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Do You Believe in the Lost Dutchman's Gold Mine?

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After more than 100 years of searching, nobody's been able to find the Lost Dutchman's Gold Mine, which is supposed to be located in the Superstition Mountains.

We bring this up because one of the most recent unsuccessful gold hunters, Robin Byrd, had to be plucked out by a search-and-rescue team -- for the second time in just a matter of months.

See also:
-Lost Dutchman's Gold Hunter Rescued for a Second Time; Pockets Filled With Zero Gold
-Fool's Gold: Prospectors Have Looked for the Lost Dutchman's Gold for a Century

New Times scribe of yore Martin Cizmar explored the Lost Dutchman phenomenon a couple of years ago, upon the disappearance of another gold hunter, Jesse Capen (whose remains were found more than two years after Cizmar's story ran, by the way).

It's hard to tell the short version of the Lost Dutchman tale, because there seemingly is an infinite number of versions to the story: the "Dutchman" was a German named Jacob Waltz, and he apparently kept gold in his house, which he claimed he got in a mine in or around the Superstition Mountains.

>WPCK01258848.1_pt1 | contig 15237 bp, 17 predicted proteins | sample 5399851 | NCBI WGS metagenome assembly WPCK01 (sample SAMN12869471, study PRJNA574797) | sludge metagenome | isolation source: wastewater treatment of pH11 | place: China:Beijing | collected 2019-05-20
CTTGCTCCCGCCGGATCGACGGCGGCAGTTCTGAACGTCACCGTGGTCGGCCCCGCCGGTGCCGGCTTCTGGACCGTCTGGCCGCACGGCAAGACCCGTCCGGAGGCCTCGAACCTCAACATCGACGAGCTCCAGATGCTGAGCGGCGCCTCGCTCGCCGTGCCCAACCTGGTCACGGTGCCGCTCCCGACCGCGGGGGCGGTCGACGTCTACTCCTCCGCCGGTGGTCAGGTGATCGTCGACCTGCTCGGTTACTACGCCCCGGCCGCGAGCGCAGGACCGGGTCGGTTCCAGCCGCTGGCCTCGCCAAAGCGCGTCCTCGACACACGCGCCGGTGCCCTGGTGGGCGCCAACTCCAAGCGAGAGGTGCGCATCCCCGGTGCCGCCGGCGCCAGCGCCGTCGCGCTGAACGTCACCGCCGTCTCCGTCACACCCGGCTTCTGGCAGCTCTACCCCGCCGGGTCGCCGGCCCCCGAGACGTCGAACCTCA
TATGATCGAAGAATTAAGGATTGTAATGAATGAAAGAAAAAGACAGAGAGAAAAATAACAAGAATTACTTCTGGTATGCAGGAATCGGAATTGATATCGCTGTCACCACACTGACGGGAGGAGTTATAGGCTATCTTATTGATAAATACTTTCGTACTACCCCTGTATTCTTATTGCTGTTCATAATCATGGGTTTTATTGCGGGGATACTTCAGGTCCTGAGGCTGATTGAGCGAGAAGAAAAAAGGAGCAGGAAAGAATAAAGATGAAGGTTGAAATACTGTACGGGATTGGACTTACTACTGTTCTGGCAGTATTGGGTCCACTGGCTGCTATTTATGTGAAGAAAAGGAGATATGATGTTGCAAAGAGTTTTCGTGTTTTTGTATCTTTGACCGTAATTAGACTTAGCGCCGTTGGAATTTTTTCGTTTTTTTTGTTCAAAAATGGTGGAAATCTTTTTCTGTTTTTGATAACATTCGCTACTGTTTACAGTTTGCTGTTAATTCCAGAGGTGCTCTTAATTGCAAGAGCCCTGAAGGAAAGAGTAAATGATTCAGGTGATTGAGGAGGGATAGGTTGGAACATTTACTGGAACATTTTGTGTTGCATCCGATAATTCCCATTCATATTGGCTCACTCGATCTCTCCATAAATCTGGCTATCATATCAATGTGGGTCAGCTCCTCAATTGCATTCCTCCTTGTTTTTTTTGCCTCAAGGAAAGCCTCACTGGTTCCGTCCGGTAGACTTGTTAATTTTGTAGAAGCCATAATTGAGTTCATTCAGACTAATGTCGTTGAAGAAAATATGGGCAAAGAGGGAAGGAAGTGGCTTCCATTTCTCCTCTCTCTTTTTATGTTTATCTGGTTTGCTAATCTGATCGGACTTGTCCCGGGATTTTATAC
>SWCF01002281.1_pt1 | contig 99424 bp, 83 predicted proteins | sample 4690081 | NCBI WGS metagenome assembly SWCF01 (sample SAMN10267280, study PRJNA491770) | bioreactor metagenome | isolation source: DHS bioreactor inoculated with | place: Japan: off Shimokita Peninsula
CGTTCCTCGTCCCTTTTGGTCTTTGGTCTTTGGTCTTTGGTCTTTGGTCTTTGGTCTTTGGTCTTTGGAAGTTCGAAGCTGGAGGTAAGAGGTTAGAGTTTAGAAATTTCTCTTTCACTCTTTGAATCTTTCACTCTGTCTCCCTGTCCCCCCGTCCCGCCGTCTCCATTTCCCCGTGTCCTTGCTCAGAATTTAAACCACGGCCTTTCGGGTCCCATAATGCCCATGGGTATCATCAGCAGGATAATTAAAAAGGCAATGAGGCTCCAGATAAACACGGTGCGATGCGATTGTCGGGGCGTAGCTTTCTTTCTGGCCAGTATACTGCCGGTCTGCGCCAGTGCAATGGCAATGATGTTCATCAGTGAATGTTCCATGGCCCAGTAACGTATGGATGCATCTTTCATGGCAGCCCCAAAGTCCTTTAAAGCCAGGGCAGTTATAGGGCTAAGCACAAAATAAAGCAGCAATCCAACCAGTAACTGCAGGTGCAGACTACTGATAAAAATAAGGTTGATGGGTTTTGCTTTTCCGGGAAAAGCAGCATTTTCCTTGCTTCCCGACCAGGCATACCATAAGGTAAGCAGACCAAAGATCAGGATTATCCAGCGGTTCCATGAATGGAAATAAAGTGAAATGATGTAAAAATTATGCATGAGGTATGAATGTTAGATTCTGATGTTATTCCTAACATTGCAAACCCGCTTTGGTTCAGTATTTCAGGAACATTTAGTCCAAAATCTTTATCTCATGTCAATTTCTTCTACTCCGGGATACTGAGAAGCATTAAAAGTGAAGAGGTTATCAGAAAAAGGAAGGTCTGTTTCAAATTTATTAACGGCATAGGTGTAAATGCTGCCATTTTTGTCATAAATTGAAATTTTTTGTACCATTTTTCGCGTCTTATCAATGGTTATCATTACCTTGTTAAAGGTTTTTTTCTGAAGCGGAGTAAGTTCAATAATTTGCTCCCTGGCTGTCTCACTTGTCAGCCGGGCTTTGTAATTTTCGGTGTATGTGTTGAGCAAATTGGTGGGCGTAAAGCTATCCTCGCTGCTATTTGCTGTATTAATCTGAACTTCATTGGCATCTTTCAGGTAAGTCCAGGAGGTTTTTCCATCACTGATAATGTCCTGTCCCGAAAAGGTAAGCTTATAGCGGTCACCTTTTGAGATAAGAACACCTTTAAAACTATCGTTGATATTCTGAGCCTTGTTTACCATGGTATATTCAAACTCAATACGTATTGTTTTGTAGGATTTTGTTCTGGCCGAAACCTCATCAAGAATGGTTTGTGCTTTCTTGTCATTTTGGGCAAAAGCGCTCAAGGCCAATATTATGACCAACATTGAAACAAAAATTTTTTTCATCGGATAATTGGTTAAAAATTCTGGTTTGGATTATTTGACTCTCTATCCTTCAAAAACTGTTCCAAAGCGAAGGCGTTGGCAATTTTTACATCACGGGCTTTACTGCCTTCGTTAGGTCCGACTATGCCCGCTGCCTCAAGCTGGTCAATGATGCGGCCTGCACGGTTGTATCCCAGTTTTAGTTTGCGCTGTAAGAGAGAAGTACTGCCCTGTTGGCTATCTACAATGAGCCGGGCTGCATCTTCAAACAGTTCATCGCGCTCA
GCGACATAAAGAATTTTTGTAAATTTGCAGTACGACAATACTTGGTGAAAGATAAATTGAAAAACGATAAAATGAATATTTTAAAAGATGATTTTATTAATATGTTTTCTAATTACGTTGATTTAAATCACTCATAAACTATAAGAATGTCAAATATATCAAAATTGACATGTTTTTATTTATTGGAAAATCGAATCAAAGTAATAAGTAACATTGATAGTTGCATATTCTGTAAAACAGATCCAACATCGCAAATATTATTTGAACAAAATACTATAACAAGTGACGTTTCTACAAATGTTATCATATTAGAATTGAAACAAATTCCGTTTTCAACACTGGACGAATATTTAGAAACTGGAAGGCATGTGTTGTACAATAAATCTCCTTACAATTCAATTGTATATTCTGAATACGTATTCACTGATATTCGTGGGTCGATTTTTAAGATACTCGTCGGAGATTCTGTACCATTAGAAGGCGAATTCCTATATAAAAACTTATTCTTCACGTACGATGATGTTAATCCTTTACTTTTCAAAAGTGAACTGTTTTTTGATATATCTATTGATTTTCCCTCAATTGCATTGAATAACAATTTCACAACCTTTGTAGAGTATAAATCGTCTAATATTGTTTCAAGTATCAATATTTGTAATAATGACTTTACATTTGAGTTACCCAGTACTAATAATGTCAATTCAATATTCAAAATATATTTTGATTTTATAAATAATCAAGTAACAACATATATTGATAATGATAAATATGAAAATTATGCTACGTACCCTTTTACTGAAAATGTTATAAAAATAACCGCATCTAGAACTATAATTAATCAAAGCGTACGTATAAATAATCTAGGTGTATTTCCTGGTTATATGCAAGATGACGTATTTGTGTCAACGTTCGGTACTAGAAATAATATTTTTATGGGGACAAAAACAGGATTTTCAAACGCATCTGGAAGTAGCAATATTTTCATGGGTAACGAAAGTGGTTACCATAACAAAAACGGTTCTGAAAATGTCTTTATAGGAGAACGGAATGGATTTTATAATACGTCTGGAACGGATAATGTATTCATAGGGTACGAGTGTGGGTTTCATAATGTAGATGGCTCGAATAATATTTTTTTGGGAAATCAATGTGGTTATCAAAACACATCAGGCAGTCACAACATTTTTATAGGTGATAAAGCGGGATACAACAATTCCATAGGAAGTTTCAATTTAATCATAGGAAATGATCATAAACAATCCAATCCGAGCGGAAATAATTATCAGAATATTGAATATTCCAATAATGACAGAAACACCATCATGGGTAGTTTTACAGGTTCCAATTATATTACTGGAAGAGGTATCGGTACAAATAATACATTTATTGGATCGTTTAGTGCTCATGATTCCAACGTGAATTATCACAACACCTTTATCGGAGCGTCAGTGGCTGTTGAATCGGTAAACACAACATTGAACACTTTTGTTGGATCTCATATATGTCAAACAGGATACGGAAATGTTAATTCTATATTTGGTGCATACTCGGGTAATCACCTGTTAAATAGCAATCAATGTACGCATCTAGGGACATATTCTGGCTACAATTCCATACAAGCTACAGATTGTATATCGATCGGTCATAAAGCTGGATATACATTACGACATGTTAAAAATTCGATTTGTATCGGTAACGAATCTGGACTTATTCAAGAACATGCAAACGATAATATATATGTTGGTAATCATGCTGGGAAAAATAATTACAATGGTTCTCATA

Common sense would say that the Lost Dutchman mine is as real as Bigfoot -- that is, it isn't real -- but common sense doesn't always prevail, we suppose.

So, despite the loads of people who have been unsuccessful -- especially you, Byrd -- are you a believer?

Cast your vote below:

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Join the New Times community and help support independent local journalism in Phoenix.


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